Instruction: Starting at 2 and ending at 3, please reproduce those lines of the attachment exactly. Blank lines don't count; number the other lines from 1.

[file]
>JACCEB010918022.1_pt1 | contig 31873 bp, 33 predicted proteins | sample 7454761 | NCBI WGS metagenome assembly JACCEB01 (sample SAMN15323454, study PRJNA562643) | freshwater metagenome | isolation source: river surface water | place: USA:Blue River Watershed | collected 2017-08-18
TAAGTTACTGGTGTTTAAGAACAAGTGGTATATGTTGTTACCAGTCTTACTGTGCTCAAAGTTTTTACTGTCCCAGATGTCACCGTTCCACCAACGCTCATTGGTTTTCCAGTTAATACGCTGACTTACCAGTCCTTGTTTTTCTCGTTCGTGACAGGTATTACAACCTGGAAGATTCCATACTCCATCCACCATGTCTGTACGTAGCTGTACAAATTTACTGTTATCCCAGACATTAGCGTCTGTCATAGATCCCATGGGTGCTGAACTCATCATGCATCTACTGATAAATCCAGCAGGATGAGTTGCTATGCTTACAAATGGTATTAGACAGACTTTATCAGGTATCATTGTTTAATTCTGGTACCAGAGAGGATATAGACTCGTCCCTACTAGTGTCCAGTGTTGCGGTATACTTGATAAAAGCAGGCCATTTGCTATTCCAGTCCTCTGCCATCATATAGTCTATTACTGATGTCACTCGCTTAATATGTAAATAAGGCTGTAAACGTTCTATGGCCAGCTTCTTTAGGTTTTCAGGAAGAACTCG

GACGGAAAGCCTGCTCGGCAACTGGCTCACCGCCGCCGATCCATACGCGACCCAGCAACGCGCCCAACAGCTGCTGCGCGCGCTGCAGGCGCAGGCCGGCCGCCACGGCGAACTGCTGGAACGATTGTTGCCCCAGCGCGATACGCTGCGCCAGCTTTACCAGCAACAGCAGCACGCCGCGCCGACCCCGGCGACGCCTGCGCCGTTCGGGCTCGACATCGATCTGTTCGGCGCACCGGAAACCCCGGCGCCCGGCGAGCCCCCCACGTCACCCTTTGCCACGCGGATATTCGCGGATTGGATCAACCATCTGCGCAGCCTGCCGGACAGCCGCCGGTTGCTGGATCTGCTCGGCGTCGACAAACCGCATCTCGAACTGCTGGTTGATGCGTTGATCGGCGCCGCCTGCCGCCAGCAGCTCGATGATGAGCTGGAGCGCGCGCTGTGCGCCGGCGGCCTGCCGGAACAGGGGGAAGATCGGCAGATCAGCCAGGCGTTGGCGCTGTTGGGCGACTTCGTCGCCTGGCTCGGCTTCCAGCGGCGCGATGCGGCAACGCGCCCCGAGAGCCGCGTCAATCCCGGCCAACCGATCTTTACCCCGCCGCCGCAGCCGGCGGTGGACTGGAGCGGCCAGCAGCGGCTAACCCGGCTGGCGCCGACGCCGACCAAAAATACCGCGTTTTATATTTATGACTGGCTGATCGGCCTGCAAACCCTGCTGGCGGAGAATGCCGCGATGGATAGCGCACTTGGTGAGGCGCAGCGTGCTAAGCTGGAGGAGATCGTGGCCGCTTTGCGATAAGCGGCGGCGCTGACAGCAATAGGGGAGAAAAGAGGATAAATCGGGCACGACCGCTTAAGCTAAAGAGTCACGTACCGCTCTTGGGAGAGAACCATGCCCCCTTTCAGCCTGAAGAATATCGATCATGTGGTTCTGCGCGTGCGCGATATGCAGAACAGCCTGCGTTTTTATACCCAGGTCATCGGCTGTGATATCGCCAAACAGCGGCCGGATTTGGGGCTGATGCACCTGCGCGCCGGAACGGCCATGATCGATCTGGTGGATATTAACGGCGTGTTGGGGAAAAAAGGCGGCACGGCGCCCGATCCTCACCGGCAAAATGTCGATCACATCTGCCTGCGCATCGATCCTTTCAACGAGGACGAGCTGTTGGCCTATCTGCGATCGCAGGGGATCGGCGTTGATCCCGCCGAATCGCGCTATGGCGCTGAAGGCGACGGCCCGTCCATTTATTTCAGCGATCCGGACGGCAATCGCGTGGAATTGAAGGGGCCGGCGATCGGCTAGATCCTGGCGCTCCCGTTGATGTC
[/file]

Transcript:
TAAGTTACTGGTGTTTAAGAACAAGTGGTATATGTTGTTACCAGTCTTACTGTGCTCAAAGTTTTTACTGTCCCAGATGTCACCGTTCCACCAACGCTCATTGGTTTTCCAGTTAATACGCTGACTTACCAGTCCTTGTTTTTCTCGTTCGTGACAGGTATTACAACCTGGAAGATTCCATACTCCATCCACCATGTCTGTACGTAGCTGTACAAATTTACTGTTATCCCAGACATTAGCGTCTGTCATAGATCCCATGGGTGCTGAACTCATCATGCATCTACTGATAAATCCAGCAGGATGAGTTGCTATGCTTACAAATGGTATTAGACAGACTTTATCAGGTATCATTGTTTAATTCTGGTACCAGAGAGGATATAGACTCGTCCCTACTAGTGTCCAGTGTTGCGGTATACTTGATAAAAGCAGGCCATTTGCTATTCCAGTCCTCTGCCATCATATAGTCTATTACTGATGTCACTCGCTTAATATGTAAATAAGGCTGTAAACGTTCTATGGCCAGCTTCTTTAGGTTTTCAGGAAGAACTCG

GACGGAAAGCCTGCTCGGCAACTGGCTCACCGCCGCCGATCCATACGCGACCCAGCAACGCGCCCAACAGCTGCTGCGCGCGCTGCAGGCGCAGGCCGGCCGCCACGGCGAACTGCTGGAACGATTGTTGCCCCAGCGCGATACGCTGCGCCAGCTTTACCAGCAACAGCAGCACGCCGCGCCGACCCCGGCGACGCCTGCGCCGTTCGGGCTCGACATCGATCTGTTCGGCGCACCGGAAACCCCGGCGCCCGGCGAGCCCCCCACGTCACCCTTTGCCACGCGGATATTCGCGGATTGGATCAACCATCTGCGCAGCCTGCCGGACAGCCGCCGGTTGCTGGATCTGCTCGGCGTCGACAAACCGCATCTCGAACTGCTGGTTGATGCGTTGATCGGCGCCGCCTGCCGCCAGCAGCTCGATGATGAGCTGGAGCGCGCGCTGTGCGCCGGCGGCCTGCCGGAACAGGGGGAAGATCGGCAGATCAGCCAGGCGTTGGCGCTGTTGGGCGACTTCGTCGCCTGGCTCGGCTTCCAGCGGCGCGATGCGGCAACGCGCCCCGAGAGCCGCGTCAATCCCGGCCAACCGATCTTTACCCCGCCGCCGCAGCCGGCGGTGGACTGGAGCGGCCAGCAGCGGCTAACCCGGCTGGCGCCGACGCCGACCAAAAATACCGCGTTTTATATTTATGACTGGCTGATCGGCCTGCAAACCCTGCTGGCGGAGAATGCCGCGATGGATAGCGCACTTGGTGAGGCGCAGCGTGCTAAGCTGGAGGAGATCGTGGCCGCTTTGCGATAAGCGGCGGCGCTGACAGCAATAGGGGAGAAAAGAGGATAAATCGGGCACGACCGCTTAAGCTAAAGAGTCACGTACCGCTCTTGGGAGAGAACCATGCCCCCTTTCAGCCTGAAGAATATCGATCATGTGGTTCTGCGCGTGCGCGATATGCAGAACAGCCTGCGTTTTTATACCCAGGTCATCGGCTGTGATATCGCCAAACAGCGGCCGGATTTGGGGCTGATGCACCTGCGCGCCGGAACGGCCATGATCGATCTGGTGGATATTAACGGCGTGTTGGGGAAAAAAGGCGGCACGGCGCCCGATCCTCACCGGCAAAATGTCGATCACATCTGCCTGCGCATCGATCCTTTCAACGAGGACGAGCTGTTGGCCTATCTGCGATCGCAGGGGATCGGCGTTGATCCCGCCGAATCGCGCTATGGCGCTGAAGGCGACGGCCCGTCCATTTATTTCAGCGATCCGGACGGCAATCGCGTGGAATTGAAGGGGCCGGCGATCGGCTAGATCCTGGCGCTCCCGTTGATGTC